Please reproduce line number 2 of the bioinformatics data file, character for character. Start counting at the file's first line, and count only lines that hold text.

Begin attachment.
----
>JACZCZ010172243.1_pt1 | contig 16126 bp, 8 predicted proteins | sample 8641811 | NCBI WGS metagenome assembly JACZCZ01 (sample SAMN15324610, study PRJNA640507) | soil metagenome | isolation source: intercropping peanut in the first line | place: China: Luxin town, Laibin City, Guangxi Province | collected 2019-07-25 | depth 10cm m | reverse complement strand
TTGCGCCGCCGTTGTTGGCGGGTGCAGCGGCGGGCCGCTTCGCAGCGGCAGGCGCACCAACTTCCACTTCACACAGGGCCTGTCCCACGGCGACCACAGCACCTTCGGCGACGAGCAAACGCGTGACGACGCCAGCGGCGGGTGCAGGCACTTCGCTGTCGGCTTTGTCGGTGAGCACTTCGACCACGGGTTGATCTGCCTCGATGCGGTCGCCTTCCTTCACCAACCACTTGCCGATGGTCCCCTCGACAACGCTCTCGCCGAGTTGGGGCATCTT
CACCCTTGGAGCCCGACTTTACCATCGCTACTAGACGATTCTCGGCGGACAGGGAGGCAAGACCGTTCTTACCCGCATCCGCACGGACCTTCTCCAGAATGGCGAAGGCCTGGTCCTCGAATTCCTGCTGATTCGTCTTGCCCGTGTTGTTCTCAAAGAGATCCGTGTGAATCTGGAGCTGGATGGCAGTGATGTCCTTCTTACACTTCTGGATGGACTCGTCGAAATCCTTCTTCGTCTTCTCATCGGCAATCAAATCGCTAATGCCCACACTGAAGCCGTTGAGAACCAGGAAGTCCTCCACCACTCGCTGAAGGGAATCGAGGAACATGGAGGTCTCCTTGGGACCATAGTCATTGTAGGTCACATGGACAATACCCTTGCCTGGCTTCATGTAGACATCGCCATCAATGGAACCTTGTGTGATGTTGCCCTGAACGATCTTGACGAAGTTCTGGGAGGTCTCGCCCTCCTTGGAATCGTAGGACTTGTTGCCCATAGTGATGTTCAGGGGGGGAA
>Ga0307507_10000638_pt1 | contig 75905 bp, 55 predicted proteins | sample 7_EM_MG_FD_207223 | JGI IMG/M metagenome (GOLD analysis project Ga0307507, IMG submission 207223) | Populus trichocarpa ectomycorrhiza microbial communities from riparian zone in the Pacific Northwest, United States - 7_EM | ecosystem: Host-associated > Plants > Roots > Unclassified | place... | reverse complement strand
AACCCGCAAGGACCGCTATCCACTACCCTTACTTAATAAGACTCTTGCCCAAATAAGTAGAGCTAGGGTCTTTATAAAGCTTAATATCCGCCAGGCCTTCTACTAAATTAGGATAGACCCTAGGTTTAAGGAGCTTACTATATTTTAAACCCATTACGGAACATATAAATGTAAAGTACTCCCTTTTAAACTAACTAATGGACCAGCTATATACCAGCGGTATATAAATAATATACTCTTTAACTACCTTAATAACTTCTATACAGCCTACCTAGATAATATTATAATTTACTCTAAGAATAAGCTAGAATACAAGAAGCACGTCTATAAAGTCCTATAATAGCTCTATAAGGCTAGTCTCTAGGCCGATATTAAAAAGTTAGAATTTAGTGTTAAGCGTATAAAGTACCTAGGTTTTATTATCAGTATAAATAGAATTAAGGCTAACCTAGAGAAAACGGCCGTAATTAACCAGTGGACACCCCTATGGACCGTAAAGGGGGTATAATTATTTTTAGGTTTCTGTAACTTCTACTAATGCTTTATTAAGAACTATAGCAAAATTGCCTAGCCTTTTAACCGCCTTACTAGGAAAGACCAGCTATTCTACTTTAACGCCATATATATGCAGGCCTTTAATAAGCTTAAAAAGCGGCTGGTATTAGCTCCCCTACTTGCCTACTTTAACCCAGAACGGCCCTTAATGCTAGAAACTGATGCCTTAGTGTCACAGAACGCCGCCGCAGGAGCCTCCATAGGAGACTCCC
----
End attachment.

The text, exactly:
TTGCGCCGCCGTTGTTGGCGGGTGCAGCGGCGGGCCGCTTCGCAGCGGCAGGCGCACCAACTTCCACTTCACACAGGGCCTGTCCCACGGCGACCACAGCACCTTCGGCGACGAGCAAACGCGTGACGACGCCAGCGGCGGGTGCAGGCACTTCGCTGTCGGCTTTGTCGGTGAGCACTTCGACCACGGGTTGATCTGCCTCGATGCGGTCGCCTTCCTTCACCAACCACTTGCCGATGGTCCCCTCGACAACGCTCTCGCCGAGTTGGGGCATCTT